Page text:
Lawrence slogan: from ‘Individualized’ to ‘Engaged’

By Ariela Rosa

Last year, a record 2,747 students applied to Lawrence University. Because Lawrence does little advertising outside of a local non-profit radio station, the university relies on its reputation as a small and rigorous institution to attract its applicants.

Recently, Lawrence has taken steps to improve the communication of its core message and reputation as a rigorous liberal arts institution in order to attract more students.

According to Associate Vice President of Communications Craig Gagnon, the Office of Communications conducted research during the Fall 2013 and Winter 2014 terms in order to learn what parents and students considered the most important criteria in the college selection process.

Gagnon believed that gathering this information, as well as discovering what students and parents believed set Lawrence University apart from its competitors, would make it easier to implement more effective communications strategies.

The study revealed that parents and students wanted a school that provided a challenging academic experience, a welcoming and supportive community, and preparation for success in a rapidly changing world.

Based on this information, the Office of Communications created a three-pronged messaging strategy based on the theme of “Engaged Learning,” which they believed conveyed Lawrence’s core values better than the previous slogan “Individualized Learning.”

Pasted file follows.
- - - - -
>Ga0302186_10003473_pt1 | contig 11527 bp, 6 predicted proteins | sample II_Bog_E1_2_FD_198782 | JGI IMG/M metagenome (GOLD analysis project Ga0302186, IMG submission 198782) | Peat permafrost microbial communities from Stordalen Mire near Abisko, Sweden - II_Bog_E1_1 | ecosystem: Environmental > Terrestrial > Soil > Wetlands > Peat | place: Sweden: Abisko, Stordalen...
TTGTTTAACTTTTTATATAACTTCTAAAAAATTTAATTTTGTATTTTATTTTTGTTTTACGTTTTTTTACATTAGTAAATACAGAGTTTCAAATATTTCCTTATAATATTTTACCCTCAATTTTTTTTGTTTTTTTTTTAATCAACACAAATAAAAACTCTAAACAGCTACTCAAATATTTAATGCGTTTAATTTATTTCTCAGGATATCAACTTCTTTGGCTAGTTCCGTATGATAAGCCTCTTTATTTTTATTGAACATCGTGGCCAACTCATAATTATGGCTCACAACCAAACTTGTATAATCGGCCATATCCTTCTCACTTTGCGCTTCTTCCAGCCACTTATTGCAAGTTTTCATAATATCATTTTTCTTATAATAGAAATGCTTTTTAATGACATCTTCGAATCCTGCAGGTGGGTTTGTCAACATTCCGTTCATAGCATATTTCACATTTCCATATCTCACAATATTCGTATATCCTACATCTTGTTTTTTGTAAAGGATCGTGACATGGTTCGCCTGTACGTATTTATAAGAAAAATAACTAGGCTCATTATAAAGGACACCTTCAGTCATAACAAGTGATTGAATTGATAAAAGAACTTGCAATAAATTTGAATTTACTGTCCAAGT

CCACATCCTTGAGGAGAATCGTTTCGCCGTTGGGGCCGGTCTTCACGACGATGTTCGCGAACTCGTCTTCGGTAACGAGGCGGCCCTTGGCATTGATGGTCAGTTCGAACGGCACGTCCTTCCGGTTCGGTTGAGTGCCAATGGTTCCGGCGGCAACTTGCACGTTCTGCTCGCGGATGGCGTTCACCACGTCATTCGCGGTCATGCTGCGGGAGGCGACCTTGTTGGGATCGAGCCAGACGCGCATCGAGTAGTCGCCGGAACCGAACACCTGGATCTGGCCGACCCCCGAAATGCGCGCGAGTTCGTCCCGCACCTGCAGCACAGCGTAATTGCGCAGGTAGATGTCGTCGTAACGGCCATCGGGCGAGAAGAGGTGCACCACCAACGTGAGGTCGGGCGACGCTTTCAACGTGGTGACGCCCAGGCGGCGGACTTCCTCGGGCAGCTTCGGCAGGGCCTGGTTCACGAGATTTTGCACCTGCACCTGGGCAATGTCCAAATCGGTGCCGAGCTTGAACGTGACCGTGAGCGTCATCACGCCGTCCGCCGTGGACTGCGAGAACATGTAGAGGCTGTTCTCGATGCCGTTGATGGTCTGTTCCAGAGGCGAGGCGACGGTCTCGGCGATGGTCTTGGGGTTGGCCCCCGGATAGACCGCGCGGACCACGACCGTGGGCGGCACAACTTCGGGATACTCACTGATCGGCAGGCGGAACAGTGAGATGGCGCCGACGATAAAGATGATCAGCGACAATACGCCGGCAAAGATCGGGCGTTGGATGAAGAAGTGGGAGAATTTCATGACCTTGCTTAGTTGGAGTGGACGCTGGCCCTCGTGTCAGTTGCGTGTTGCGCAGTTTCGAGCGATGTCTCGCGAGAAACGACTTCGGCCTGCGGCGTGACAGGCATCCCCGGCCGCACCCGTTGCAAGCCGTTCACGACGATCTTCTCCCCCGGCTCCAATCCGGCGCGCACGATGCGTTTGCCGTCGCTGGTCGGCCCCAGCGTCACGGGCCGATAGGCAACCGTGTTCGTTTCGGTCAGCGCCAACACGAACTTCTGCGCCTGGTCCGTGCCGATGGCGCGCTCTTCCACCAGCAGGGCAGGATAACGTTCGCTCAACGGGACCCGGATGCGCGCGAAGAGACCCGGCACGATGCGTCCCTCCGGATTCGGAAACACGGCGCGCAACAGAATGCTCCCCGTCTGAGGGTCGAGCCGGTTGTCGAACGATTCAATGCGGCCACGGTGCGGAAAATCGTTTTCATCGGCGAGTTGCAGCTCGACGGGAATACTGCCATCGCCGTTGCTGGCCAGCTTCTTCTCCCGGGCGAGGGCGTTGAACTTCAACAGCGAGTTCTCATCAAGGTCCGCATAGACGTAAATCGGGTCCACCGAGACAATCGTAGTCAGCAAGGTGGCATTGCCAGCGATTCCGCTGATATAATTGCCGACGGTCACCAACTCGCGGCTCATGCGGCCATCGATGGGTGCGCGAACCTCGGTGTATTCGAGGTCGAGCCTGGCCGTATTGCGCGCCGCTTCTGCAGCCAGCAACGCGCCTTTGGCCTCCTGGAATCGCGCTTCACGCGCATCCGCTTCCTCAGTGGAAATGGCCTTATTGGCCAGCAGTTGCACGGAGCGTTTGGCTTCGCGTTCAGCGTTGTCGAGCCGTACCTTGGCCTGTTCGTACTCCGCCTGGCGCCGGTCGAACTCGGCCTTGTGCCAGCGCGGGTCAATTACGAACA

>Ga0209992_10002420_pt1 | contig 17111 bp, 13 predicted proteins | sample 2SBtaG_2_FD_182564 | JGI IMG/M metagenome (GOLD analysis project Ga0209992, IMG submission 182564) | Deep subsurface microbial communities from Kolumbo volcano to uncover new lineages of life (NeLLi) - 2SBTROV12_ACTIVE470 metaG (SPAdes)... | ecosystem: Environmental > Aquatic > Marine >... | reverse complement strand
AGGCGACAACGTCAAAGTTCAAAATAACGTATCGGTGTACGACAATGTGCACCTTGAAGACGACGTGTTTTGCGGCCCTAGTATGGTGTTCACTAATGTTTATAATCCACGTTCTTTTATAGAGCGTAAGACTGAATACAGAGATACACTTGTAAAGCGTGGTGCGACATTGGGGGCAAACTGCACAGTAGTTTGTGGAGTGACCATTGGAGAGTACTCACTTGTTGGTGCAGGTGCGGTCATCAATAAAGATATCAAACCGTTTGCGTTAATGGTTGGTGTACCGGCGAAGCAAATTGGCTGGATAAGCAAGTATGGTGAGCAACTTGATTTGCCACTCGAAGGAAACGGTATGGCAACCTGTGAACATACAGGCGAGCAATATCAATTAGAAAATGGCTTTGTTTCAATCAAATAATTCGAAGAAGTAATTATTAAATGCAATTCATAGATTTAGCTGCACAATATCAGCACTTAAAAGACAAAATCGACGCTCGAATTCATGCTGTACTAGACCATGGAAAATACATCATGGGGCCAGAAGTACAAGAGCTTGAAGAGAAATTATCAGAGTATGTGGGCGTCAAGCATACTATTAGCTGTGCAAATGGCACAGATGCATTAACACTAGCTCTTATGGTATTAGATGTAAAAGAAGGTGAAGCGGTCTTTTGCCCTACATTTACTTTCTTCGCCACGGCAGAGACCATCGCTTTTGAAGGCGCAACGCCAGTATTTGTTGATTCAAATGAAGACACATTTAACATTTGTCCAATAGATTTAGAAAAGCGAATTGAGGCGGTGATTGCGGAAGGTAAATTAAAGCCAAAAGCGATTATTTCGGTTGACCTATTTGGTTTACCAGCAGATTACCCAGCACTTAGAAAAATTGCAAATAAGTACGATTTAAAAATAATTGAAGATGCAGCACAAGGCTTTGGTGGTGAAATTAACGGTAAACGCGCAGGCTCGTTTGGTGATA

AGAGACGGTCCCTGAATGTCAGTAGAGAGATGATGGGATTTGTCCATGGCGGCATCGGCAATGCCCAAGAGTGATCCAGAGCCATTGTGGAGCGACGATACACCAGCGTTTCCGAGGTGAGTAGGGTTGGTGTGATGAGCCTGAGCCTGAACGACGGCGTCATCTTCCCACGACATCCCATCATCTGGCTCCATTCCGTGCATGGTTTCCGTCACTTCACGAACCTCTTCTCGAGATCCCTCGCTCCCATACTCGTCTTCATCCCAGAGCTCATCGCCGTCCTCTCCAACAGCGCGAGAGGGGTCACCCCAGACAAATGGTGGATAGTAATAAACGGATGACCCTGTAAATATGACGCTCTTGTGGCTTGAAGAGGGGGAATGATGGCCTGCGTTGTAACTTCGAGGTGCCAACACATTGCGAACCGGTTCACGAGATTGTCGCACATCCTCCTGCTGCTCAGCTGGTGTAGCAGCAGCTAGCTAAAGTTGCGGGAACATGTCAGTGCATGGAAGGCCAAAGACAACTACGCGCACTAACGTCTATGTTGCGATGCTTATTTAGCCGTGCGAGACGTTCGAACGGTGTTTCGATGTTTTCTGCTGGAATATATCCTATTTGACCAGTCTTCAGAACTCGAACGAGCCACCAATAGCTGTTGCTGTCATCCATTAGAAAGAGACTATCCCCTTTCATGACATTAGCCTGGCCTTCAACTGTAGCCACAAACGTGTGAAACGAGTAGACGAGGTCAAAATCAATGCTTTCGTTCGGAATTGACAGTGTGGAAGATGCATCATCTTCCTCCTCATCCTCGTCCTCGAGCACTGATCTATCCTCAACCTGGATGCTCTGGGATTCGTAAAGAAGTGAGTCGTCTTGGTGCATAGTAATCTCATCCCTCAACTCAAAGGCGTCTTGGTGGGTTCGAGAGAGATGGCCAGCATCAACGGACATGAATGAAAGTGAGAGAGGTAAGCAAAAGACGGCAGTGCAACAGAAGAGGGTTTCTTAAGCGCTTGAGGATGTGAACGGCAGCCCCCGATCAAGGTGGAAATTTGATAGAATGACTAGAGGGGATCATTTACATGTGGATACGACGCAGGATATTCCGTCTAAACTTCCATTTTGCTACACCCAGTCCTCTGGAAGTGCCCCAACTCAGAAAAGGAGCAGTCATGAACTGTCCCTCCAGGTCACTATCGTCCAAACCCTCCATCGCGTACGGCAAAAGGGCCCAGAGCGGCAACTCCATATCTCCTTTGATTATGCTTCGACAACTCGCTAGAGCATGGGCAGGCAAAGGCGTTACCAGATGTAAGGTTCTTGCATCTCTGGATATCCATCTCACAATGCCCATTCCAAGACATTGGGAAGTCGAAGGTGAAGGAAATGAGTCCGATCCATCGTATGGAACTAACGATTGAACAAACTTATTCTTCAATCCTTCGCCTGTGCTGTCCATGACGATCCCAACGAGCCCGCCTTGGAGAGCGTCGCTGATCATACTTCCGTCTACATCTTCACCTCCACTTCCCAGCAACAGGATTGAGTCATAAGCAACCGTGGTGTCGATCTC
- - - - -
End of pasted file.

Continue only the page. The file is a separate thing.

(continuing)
“We moved from [individualized learning] because it was confusing: a lot of people couldn’t define what [it] was,” Gagnon said. He explained that the slogan “Engaged Learning” better captured Lawrence’s commitment to collaborative learning and its involvement in the Appleton community.

The study also identified what Gagnon called a “stumbling block”: potential applicants and their parents were concerned about Lawrence’s location. “For some, it’s too close, and for others it’s too far,” Gagnon explained.

“We realized it’s a communication problem,” said Gagnon. He stressed the importance of providing more information about what Appleton has to offer and emphasizing current students’ volunteer efforts on Lawrence’s website. “More than 50% of students actually volunteer in the community,” Gagnon stated.

When asked his thoughts about the best way to communicate to potential students and their parents, Gagnon asserted that “what works best is integration.” As part of an integrated approach, the Office of Communications staff regularly participates in activities on campus and holds meetings once a month with department heads to keep each other up-to-date.

Getting Lawrence’s message across to students and parents involves more than creating catchy slogans and providing more informative material. The Office of Admissions also plays a crucial role in recruiting applicants through its direct contact with students and parents.

The Director of the Office of Admissions, Mary Beth Petrie, explained the importance of cultivating relationships with high school counselors and noted that “the admissions office continues to reach out to develop additional relationships by visiting high schools, attending and presenting and conferences, and hosting groups on campus.”

Petrie also mentioned that starting this year the admissions offices was initiating “new [efforts] to connect alumni to applicants for an alumni interview. So far, we have over 100 trained alumni volunteers. They are helping us to connect with more students than those that we already interview regionally, in office, by phone and by Skype.”

By launching the new slogan “Engaged Learning” and working harder to connect prospective students with alumni, along with encouraging collaboration between departments, Lawrence hopes to attract more students in the coming years.